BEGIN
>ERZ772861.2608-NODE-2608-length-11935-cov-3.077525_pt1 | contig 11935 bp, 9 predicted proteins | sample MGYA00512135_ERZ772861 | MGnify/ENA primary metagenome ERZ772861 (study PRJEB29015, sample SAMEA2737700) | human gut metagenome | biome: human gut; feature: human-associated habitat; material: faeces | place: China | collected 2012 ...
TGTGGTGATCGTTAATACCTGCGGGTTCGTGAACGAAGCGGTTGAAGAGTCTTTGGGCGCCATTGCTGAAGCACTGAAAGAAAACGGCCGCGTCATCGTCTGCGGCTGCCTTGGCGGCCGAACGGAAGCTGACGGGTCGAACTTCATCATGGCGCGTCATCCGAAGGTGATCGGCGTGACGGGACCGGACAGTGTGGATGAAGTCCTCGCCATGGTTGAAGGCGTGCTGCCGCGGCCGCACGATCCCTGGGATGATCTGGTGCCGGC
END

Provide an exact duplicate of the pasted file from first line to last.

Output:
>ERZ772861.2608-NODE-2608-length-11935-cov-3.077525_pt1 | contig 11935 bp, 9 predicted proteins | sample MGYA00512135_ERZ772861 | MGnify/ENA primary metagenome ERZ772861 (study PRJEB29015, sample SAMEA2737700) | human gut metagenome | biome: human gut; feature: human-associated habitat; material: faeces | place: China | collected 2012 ...
TGTGGTGATCGTTAATACCTGCGGGTTCGTGAACGAAGCGGTTGAAGAGTCTTTGGGCGCCATTGCTGAAGCACTGAAAGAAAACGGCCGCGTCATCGTCTGCGGCTGCCTTGGCGGCCGAACGGAAGCTGACGGGTCGAACTTCATCATGGCGCGTCATCCGAAGGTGATCGGCGTGACGGGACCGGACAGTGTGGATGAAGTCCTCGCCATGGTTGAAGGCGTGCTGCCGCGGCCGCACGATCCCTGGGATGATCTGGTGCCGGC